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Discrete Dynamics in Nature and Society
Volume 2014, Article ID 216057, 11 pages
http://dx.doi.org/10.1155/2014/216057
Research Article

Pricing Scheme of Ocean Carrier for Inbound Container Storage for Assistance of Container Supply Chain Finance

1Department of Transportation Engineering, College of Civil Engineering, Shenzhen University, Shenzhen 518060, China
2Research Center on Fictitious Economy and Data Science, Chinese Academy of Sciences, Beijing 100190, China
3School of Economics and Management, Beijing University of Chemical Technology, Beijing 100029, China

Received 12 February 2014; Revised 21 May 2014; Accepted 22 May 2014; Published 15 June 2014

Academic Editor: Chuangxia Huang

Copyright © 2014 Mingzhu Yu et al. This is an open access article distributed under the Creative Commons Attribution License, which permits unrestricted use, distribution, and reproduction in any medium, provided the original work is properly cited.

Abstract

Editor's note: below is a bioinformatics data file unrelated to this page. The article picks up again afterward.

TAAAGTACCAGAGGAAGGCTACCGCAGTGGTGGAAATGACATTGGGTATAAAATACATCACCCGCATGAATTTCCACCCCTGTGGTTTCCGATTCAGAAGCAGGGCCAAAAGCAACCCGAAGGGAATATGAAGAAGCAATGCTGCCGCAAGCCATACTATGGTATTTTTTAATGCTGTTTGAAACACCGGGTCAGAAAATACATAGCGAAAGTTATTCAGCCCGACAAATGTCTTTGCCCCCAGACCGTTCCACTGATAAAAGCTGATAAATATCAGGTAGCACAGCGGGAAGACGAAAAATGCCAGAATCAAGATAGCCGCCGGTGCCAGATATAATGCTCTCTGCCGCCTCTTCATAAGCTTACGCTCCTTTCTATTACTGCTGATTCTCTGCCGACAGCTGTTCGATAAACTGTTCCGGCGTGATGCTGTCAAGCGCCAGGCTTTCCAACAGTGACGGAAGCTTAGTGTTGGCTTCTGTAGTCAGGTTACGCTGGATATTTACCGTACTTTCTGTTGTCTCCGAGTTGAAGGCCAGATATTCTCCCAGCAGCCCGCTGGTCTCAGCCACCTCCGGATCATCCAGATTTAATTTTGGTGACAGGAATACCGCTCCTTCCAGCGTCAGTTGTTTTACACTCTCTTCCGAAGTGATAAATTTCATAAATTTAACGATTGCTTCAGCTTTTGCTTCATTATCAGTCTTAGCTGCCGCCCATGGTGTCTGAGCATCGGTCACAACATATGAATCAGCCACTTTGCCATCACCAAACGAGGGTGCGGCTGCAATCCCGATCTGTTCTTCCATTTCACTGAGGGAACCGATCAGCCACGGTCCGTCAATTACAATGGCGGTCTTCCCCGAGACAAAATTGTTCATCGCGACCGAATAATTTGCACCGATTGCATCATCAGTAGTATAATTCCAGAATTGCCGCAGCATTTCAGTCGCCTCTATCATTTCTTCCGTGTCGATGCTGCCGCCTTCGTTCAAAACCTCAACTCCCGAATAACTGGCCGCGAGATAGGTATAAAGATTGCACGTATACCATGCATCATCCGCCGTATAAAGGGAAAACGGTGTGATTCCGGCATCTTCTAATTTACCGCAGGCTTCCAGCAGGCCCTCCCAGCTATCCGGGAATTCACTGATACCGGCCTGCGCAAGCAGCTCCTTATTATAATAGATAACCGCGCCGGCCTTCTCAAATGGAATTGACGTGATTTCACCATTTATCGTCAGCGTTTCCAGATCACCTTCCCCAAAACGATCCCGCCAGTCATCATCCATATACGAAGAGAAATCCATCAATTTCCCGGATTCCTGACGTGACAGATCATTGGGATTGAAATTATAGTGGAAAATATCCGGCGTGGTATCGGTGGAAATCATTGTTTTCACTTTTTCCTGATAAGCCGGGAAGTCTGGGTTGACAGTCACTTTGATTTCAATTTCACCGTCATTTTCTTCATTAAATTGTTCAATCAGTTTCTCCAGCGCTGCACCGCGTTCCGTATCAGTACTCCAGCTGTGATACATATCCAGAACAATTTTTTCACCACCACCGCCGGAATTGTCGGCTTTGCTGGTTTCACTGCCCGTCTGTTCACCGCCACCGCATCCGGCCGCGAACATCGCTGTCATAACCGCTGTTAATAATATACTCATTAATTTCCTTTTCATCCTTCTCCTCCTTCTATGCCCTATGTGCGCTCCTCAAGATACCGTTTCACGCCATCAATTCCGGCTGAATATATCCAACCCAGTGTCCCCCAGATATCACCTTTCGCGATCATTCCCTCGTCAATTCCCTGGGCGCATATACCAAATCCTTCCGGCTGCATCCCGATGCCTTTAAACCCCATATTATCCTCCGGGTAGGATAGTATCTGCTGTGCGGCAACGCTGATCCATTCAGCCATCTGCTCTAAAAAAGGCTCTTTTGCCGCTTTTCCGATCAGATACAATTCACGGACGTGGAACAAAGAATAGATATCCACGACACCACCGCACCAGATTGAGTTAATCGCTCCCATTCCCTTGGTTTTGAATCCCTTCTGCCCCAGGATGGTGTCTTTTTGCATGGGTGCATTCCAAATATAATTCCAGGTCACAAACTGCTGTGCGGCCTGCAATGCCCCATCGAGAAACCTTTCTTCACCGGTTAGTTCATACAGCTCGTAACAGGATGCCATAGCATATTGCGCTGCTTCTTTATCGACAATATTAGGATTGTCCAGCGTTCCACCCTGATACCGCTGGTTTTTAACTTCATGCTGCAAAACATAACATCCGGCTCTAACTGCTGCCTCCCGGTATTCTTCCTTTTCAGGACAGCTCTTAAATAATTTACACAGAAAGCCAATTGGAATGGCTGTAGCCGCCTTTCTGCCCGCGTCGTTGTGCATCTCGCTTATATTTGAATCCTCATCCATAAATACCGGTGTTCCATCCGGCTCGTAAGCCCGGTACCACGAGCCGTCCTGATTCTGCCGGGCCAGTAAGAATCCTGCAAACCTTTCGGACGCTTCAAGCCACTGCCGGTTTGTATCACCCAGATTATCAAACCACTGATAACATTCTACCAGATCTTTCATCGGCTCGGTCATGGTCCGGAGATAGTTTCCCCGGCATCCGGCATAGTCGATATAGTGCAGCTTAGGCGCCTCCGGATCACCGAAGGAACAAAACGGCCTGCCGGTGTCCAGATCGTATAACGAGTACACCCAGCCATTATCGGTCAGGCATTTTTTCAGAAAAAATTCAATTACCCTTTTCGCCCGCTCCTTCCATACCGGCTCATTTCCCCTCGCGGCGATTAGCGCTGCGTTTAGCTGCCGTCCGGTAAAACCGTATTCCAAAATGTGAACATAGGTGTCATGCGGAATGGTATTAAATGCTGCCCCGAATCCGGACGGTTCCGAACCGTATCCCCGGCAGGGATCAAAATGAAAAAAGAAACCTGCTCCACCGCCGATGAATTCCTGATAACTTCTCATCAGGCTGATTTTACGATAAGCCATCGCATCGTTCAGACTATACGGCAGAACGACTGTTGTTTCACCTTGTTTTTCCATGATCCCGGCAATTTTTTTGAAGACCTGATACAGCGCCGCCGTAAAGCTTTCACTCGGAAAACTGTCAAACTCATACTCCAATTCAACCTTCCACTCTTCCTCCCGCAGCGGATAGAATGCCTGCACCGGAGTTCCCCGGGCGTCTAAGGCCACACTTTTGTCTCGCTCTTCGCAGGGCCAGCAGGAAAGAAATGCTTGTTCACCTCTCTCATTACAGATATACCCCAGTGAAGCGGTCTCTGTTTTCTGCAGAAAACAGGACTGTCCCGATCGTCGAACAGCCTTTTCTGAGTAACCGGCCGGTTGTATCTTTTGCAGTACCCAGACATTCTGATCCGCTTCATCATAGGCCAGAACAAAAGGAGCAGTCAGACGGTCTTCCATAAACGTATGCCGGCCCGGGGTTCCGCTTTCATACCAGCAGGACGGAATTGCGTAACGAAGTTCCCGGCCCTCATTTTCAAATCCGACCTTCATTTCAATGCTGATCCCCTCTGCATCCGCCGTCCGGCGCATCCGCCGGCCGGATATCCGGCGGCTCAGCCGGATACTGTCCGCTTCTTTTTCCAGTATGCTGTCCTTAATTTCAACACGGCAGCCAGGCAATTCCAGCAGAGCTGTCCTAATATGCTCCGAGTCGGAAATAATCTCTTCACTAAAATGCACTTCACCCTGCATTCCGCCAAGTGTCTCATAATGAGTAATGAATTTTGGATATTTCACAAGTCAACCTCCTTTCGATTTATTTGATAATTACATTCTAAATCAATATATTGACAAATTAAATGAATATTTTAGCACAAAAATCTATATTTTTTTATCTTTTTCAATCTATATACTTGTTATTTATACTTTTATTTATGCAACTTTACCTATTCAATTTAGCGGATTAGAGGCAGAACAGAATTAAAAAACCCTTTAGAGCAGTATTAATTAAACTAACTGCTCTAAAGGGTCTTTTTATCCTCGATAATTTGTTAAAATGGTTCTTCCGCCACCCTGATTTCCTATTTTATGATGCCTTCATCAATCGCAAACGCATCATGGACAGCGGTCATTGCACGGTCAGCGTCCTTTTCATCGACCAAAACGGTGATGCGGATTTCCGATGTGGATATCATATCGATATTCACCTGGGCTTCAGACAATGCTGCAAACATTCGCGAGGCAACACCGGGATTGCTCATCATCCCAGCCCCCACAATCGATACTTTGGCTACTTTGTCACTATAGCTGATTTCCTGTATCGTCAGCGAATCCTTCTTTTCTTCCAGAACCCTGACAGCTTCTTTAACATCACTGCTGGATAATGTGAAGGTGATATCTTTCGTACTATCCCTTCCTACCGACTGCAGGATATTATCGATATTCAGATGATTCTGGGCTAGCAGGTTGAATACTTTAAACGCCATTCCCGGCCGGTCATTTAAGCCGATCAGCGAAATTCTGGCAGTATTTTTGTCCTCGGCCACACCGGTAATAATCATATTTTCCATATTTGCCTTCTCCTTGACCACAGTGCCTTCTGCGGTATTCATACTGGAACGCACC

The aim of this paper is to investigate the pricing scheme of ocean carrier for inbound container storage so as to assist container supply chain finance. In this paper, how an ocean carrier should set price of inbound container storage to the customer while facing the contract from the container terminal operator is first analyzed. Then, two different contract systems, the free-time contract system which is widely used in practice and the free-space contract system which is newly developed recently, are considered. In the two different contract systems, inbound container storage pricing models are constructed, and accordingly optimal solution approaches for the ocean carrier are provided. For comparison purpose, some numerical experiments for the two different contract systems are conducted to investigate the effects of the container terminal operator’s decision on the system outcomes. Numerical experiments show that (1) the carrier is more flexible in the free-space contract system and can receive more profit by using the free-storage-space as a pooling storage system and (2) the free-space contract system benefits both the carrier in profit and the busy terminal in traffic control.